Some 20 years after losing everything that was important to him, Joel was a shell of a human with very little humanity left in him, co-creator Neil Druckmann told me. He might as well be a zombie. In his time with Ellie, she pulls that remaining humanity out. The 14-year-old girl becomes the hero, Druckmann said, by bringing the older man back to life. And then, at the end of the first game, Joel faced the moral dilemma of choosing whether to sacrifice someone he came to love as a surrogate daughter in the name of stopping the plague. It became a question of how far a father is willing to go to save his kid.
“At first, he’s willing to put his life on the line. That’s almost the easiest thing for him, where he’s at,” Druckmann said. “But then he’s willing to put his friends on the line. Finally, it comes to putting his soul on the line, when he’s willing to damn the rest of humanity. When he has that final lie with Ellie, he’s willing to put his relationship with Ellie on the line in order to save her.”
When I finished the first game, I thought about a quote from Steven Spielberg’s film Schindler’s List, about a real-life German man who saved Jews during the Holocaust. The line, originally from the Talmud, says, “Whoever saves one life saves the world entire.” That quote came to mind as I finished the game. Joel saved a life, and he said the world be damned.
A parent’s choice
For the choice he made, many people might consider Joel to be a monster. But as a parent, I can understand the dilemma he faced. I played this first game with my eldest daughter, and it was good to show her the character of Ellie at a time — even though it wasn’t all that long ago — when we didn’t see so many female protagonists who were normal people (not superheroes or highly sexualized women) and could handle their own. Back in 2013, and certainly before that, it could be a commercial risk to launch a game with a female protagonist. That is no longer true.
Ellie was a role model for my kids, and my second daughter avidly played through all of The Last of Us as well, as I watched and advised. I think a father and a daughter playing this game together could understand the bond between Ellie and Joel, even if the characters didn’t see it themselves.
At Naughty Dog, they were surprised at the game’s popularity and taken aback at the criticism that the game had strong female characters. The enemies of diversity in games would later develop a lexicon for this, saying the developers were “woke.”
To me, it was a perfect story, and I was a bit disturbed that Naughty Dog would even try to create a sequel. I was outraged as anyone else that, early in the game, Naughty Dog pulled the trigger and (spoiler alert) brought one part of the story to a tragic end. But Part II won me over.
Naughty Dog committed itself to this unpopular direction. Despite my initial misgivings, I’m glad they went down this road, because it made me question my sense of right and wrong. My brother was murdered via gun violence a long time ago, and I once decided that I would never play the villain in a video game. The artistry of video games changed, however, with games like Grand Theft Auto IV. And I was forced to change with it. But that feeling came back to me as I played The Last of Us Part II. The difficult theme of this game is revenge. When someone takes away something you love, how far will you go to seek revenge? Will you lose yourself in the process, as happens in this story?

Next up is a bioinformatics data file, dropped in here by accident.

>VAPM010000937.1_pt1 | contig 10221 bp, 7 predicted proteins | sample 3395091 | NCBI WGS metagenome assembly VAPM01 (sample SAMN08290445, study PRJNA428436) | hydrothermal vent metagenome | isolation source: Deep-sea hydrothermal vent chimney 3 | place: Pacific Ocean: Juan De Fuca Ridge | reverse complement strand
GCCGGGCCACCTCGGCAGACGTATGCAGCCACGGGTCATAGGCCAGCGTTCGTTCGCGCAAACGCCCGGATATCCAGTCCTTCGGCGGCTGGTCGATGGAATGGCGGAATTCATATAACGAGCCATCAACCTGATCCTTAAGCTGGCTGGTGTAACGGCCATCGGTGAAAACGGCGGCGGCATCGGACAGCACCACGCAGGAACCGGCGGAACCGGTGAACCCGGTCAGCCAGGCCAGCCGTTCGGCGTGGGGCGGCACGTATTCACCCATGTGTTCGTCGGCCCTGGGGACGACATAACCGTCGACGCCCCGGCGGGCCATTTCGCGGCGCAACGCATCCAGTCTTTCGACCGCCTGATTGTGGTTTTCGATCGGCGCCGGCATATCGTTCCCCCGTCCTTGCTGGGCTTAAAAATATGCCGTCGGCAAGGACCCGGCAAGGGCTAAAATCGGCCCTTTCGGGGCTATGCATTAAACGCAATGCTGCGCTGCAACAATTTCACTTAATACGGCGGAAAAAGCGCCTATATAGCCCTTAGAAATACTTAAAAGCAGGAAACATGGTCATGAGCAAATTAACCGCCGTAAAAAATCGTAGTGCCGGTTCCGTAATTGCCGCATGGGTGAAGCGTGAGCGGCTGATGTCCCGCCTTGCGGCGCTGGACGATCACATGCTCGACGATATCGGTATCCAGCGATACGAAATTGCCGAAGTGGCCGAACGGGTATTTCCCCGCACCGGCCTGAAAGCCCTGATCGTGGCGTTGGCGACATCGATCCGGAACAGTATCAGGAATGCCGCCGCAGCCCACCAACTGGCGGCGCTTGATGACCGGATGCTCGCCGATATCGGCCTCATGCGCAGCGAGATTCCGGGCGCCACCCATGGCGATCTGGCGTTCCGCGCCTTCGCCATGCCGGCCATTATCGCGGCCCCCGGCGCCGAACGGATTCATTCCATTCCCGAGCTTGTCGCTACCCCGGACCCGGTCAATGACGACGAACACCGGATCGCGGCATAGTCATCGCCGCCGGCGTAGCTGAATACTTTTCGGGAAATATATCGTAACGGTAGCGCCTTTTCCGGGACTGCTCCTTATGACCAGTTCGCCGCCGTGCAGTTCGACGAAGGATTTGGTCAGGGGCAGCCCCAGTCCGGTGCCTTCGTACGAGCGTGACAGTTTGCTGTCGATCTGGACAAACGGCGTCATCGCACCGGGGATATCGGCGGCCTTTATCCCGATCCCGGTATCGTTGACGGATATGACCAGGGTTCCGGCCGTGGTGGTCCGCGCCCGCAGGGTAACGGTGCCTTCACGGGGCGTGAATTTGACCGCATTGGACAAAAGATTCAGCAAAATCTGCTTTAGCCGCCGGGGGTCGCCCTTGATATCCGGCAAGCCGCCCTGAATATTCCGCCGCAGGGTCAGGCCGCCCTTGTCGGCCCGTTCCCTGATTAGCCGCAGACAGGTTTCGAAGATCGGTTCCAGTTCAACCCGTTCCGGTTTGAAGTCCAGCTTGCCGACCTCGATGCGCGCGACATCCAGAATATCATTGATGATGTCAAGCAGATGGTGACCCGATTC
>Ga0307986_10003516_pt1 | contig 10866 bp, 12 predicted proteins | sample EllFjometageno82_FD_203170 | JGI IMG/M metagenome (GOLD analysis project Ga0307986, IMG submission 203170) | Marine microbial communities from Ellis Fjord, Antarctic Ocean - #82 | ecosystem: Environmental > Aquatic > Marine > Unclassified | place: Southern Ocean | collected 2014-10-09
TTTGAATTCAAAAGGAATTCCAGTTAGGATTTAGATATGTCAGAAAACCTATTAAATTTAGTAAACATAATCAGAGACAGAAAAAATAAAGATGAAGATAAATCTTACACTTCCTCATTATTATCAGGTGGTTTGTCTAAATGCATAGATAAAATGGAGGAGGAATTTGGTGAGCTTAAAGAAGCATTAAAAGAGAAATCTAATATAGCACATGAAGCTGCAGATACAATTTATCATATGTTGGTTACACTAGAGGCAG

No better storytellers
I believe that nobody tells better stories than Naughty Dog. This story is told in a series of flashbacks and flash-forwards in a timeline. You’ll see the characters get put into an excruciating situation, and then you’ll have to wait, as the story moves back in time to a flashback that will explain how you got into that situation. Flashbacks are an interesting tool for a storyteller because they give you a way to learn something about a character who is dead in its present but still alive in your memory.
Story aside, the graphics are amazing on the PlayStation 4, and CD Projekt Red would be wise to consider how Naughty Dog chose to focus on getting its game to run so well on a single console as its platform. Just the fog of Seattle and snow of Wyoming are so beautiful to look at in this game. Part II also had huge graphics improvements that affected gameplay. You could fight faster and more fluidly, with lots of vertical combat. It was still intense and grueling, but you also had to face off against more difficult enemies like the accursed Rat King boss. You can swing on ropes, climb vertical structures to avoid trouble, navigate boats, ride horses, break glass, and crawl through grass.